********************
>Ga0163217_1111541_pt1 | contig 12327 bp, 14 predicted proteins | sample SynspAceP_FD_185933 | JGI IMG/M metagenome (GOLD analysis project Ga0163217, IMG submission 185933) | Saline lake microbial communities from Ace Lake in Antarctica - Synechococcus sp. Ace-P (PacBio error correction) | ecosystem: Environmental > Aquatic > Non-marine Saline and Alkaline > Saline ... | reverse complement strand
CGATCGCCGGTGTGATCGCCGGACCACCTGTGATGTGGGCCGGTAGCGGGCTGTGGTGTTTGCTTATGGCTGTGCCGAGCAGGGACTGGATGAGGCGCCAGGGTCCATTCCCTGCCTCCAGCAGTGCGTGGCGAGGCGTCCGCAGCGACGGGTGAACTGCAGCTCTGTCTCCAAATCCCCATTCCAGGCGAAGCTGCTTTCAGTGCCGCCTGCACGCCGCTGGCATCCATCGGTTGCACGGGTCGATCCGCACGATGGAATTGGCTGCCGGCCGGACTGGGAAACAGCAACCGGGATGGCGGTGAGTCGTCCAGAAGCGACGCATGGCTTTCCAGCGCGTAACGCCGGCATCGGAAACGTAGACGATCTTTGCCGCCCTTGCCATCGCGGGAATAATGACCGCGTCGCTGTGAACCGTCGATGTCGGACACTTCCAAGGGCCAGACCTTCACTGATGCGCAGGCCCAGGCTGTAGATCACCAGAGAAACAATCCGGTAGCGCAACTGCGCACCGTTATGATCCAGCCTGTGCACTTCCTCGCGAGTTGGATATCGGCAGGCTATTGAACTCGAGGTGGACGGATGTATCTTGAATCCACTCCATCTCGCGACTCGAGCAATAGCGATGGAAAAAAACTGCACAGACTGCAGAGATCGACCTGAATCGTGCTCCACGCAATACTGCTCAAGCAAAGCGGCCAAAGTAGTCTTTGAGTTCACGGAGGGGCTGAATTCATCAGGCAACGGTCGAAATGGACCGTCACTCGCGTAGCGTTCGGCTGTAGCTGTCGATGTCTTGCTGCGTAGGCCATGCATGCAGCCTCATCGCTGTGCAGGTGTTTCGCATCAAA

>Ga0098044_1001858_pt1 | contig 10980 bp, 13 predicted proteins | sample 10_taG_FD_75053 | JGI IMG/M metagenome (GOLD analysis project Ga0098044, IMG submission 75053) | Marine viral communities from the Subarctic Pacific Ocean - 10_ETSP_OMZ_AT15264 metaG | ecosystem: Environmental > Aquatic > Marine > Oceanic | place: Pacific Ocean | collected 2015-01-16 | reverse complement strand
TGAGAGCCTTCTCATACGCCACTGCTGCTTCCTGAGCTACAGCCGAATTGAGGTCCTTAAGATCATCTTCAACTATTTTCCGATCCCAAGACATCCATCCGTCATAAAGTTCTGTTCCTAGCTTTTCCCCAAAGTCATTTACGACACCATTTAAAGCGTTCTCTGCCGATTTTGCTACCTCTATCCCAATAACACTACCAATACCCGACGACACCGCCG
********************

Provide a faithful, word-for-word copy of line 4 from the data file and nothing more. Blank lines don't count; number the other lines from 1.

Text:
TGAGAGCCTTCTCATACGCCACTGCTGCTTCCTGAGCTACAGCCGAATTGAGGTCCTTAAGATCATCTTCAACTATTTTCCGATCCCAAGACATCCATCCGTCATAAAGTTCTGTTCCTAGCTTTTCCCCAAAGTCATTTACGACACCATTTAAAGCGTTCTCTGCCGATTTTGCTACCTCTATCCCAATAACACTACCAATACCCGACGACACCGCCG